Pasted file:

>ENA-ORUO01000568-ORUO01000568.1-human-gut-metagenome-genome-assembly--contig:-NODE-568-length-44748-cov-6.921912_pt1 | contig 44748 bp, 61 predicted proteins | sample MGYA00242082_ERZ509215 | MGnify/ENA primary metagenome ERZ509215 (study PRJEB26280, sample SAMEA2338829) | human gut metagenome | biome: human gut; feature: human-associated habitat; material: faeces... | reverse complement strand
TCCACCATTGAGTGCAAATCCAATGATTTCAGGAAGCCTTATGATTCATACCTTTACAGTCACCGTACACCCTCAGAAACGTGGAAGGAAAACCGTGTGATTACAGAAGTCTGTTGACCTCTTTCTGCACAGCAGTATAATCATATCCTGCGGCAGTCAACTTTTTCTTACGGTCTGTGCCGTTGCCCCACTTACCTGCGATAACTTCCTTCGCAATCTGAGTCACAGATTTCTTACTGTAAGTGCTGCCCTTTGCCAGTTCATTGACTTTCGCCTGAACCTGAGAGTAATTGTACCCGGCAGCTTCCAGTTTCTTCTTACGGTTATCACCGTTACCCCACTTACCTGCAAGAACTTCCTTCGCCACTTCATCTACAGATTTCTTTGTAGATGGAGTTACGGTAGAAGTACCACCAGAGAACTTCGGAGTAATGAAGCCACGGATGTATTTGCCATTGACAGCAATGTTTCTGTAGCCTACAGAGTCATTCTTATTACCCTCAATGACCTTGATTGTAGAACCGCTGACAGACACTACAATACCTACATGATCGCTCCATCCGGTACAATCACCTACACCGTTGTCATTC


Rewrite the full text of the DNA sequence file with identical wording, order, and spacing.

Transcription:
>ENA-ORUO01000568-ORUO01000568.1-human-gut-metagenome-genome-assembly--contig:-NODE-568-length-44748-cov-6.921912_pt1 | contig 44748 bp, 61 predicted proteins | sample MGYA00242082_ERZ509215 | MGnify/ENA primary metagenome ERZ509215 (study PRJEB26280, sample SAMEA2338829) | human gut metagenome | biome: human gut; feature: human-associated habitat; material: faeces... | reverse complement strand
TCCACCATTGAGTGCAAATCCAATGATTTCAGGAAGCCTTATGATTCATACCTTTACAGTCACCGTACACCCTCAGAAACGTGGAAGGAAAACCGTGTGATTACAGAAGTCTGTTGACCTCTTTCTGCACAGCAGTATAATCATATCCTGCGGCAGTCAACTTTTTCTTACGGTCTGTGCCGTTGCCCCACTTACCTGCGATAACTTCCTTCGCAATCTGAGTCACAGATTTCTTACTGTAAGTGCTGCCCTTTGCCAGTTCATTGACTTTCGCCTGAACCTGAGAGTAATTGTACCCGGCAGCTTCCAGTTTCTTCTTACGGTTATCACCGTTACCCCACTTACCTGCAAGAACTTCCTTCGCCACTTCATCTACAGATTTCTTTGTAGATGGAGTTACGGTAGAAGTACCACCAGAGAACTTCGGAGTAATGAAGCCACGGATGTATTTGCCATTGACAGCAATGTTTCTGTAGCCTACAGAGTCATTCTTATTACCCTCAATGACCTTGATTGTAGAACCGCTGACAGACACTACAATACCTACATGATCGCTCCATCCGGTACAATCACCTACACCGTTGTCATTC